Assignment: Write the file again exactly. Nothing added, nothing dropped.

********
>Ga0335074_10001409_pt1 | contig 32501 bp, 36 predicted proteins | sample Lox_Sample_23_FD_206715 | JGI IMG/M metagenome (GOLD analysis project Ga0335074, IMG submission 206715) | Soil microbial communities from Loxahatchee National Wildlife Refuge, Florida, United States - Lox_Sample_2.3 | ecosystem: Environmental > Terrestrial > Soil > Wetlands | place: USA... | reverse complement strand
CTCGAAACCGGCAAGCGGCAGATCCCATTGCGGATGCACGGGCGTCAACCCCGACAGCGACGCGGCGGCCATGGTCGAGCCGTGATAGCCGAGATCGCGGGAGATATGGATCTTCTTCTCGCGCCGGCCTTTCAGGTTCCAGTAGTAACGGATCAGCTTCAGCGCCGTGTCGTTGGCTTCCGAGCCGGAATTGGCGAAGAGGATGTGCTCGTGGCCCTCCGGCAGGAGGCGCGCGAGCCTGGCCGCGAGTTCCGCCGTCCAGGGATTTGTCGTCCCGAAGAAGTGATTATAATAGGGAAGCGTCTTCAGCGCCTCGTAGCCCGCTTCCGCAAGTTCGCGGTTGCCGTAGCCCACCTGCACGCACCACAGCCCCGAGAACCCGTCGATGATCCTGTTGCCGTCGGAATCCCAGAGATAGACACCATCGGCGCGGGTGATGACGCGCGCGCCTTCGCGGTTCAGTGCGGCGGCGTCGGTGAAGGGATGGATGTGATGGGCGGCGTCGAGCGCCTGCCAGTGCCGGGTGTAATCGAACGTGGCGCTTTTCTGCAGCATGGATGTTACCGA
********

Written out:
>Ga0335074_10001409_pt1 | contig 32501 bp, 36 predicted proteins | sample Lox_Sample_23_FD_206715 | JGI IMG/M metagenome (GOLD analysis project Ga0335074, IMG submission 206715) | Soil microbial communities from Loxahatchee National Wildlife Refuge, Florida, United States - Lox_Sample_2.3 | ecosystem: Environmental > Terrestrial > Soil > Wetlands | place: USA... | reverse complement strand
CTCGAAACCGGCAAGCGGCAGATCCCATTGCGGATGCACGGGCGTCAACCCCGACAGCGACGCGGCGGCCATGGTCGAGCCGTGATAGCCGAGATCGCGGGAGATATGGATCTTCTTCTCGCGCCGGCCTTTCAGGTTCCAGTAGTAACGGATCAGCTTCAGCGCCGTGTCGTTGGCTTCCGAGCCGGAATTGGCGAAGAGGATGTGCTCGTGGCCCTCCGGCAGGAGGCGCGCGAGCCTGGCCGCGAGTTCCGCCGTCCAGGGATTTGTCGTCCCGAAGAAGTGATTATAATAGGGAAGCGTCTTCAGCGCCTCGTAGCCCGCTTCCGCAAGTTCGCGGTTGCCGTAGCCCACCTGCACGCACCACAGCCCCGAGAACCCGTCGATGATCCTGTTGCCGTCGGAATCCCAGAGATAGACACCATCGGCGCGGGTGATGACGCGCGCGCCTTCGCGGTTCAGTGCGGCGGCGTCGGTGAAGGGATGGATGTGATGGGCGGCGTCGAGCGCCTGCCAGTGCCGGGTGTAATCGAACGTGGCGCTTTTCTGCAGCATGGATGTTACCGA